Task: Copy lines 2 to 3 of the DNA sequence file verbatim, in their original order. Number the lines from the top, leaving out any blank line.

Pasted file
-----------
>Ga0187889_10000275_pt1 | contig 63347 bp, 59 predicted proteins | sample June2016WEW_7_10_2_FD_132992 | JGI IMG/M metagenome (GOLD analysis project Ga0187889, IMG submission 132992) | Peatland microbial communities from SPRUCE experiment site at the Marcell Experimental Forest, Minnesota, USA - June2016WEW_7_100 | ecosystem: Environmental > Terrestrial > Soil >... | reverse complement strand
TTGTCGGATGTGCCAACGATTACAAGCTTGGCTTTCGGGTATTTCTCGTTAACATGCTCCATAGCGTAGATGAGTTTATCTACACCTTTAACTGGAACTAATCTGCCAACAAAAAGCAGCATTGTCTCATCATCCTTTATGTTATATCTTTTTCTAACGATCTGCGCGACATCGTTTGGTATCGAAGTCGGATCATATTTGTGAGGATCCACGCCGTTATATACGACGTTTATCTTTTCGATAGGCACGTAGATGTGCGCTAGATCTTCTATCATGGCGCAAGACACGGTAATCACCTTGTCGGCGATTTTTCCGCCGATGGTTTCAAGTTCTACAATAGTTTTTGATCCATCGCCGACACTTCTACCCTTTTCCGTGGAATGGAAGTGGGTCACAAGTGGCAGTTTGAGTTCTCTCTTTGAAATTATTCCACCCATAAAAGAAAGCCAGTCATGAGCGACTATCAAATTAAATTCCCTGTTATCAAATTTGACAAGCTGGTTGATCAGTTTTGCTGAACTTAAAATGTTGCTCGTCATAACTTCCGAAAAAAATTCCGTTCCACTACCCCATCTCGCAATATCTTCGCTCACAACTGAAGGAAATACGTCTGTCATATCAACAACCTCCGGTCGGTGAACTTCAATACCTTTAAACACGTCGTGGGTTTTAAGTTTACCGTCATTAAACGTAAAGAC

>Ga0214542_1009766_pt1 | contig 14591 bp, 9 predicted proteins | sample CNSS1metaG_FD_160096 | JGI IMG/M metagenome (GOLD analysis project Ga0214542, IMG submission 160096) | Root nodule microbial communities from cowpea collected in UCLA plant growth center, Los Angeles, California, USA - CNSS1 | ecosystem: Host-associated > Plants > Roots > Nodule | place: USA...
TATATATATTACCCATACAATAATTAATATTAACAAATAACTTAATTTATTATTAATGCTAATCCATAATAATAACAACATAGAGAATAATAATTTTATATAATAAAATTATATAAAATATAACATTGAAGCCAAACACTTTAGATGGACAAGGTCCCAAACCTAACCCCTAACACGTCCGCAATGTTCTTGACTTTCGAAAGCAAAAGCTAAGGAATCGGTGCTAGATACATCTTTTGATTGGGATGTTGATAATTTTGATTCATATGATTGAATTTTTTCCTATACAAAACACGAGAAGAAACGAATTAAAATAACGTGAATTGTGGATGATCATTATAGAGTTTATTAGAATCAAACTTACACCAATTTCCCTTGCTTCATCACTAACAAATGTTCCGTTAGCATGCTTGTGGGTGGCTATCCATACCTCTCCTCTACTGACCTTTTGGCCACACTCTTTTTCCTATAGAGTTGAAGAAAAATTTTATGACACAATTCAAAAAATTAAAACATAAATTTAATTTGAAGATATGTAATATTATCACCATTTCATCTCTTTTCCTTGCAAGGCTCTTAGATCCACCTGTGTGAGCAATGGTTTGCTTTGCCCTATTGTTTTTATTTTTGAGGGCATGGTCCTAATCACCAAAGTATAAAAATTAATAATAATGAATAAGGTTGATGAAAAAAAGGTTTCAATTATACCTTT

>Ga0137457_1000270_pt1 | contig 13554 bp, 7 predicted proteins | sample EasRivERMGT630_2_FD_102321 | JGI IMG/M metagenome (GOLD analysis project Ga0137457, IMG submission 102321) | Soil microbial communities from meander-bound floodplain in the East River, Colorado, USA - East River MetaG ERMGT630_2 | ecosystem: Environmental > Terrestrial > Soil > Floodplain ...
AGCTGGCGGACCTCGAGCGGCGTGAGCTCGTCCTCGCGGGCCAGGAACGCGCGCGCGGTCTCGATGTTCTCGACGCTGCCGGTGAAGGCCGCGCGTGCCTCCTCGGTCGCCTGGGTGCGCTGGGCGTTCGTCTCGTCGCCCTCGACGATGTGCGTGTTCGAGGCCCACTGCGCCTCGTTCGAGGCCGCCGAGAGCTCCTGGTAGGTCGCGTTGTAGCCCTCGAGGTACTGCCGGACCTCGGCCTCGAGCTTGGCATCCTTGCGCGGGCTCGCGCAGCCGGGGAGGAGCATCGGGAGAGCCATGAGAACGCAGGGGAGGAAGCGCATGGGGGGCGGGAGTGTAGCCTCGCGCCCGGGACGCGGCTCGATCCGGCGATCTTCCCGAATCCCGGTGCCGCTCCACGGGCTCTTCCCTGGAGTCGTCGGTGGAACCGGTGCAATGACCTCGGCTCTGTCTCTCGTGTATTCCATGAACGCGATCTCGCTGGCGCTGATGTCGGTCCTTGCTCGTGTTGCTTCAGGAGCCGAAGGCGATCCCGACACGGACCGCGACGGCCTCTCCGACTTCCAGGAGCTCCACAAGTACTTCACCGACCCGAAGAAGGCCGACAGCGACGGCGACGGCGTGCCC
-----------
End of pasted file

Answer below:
TTGTCGGATGTGCCAACGATTACAAGCTTGGCTTTCGGGTATTTCTCGTTAACATGCTCCATAGCGTAGATGAGTTTATCTACACCTTTAACTGGAACTAATCTGCCAACAAAAAGCAGCATTGTCTCATCATCCTTTATGTTATATCTTTTTCTAACGATCTGCGCGACATCGTTTGGTATCGAAGTCGGATCATATTTGTGAGGATCCACGCCGTTATATACGACGTTTATCTTTTCGATAGGCACGTAGATGTGCGCTAGATCTTCTATCATGGCGCAAGACACGGTAATCACCTTGTCGGCGATTTTTCCGCCGATGGTTTCAAGTTCTACAATAGTTTTTGATCCATCGCCGACACTTCTACCCTTTTCCGTGGAATGGAAGTGGGTCACAAGTGGCAGTTTGAGTTCTCTCTTTGAAATTATTCCACCCATAAAAGAAAGCCAGTCATGAGCGACTATCAAATTAAATTCCCTGTTATCAAATTTGACAAGCTGGTTGATCAGTTTTGCTGAACTTAAAATGTTGCTCGTCATAACTTCCGAAAAAAATTCCGTTCCACTACCCCATCTCGCAATATCTTCGCTCACAACTGAAGGAAATACGTCTGTCATATCAACAACCTCCGGTCGGTGAACTTCAATACCTTTAAACACGTCGTGGGTTTTAAGTTTACCGTCATTAAACGTAAAGAC

>Ga0214542_1009766_pt1 | contig 14591 bp, 9 predicted proteins | sample CNSS1metaG_FD_160096 | JGI IMG/M metagenome (GOLD analysis project Ga0214542, IMG submission 160096) | Root nodule microbial communities from cowpea collected in UCLA plant growth center, Los Angeles, California, USA - CNSS1 | ecosystem: Host-associated > Plants > Roots > Nodule | place: USA...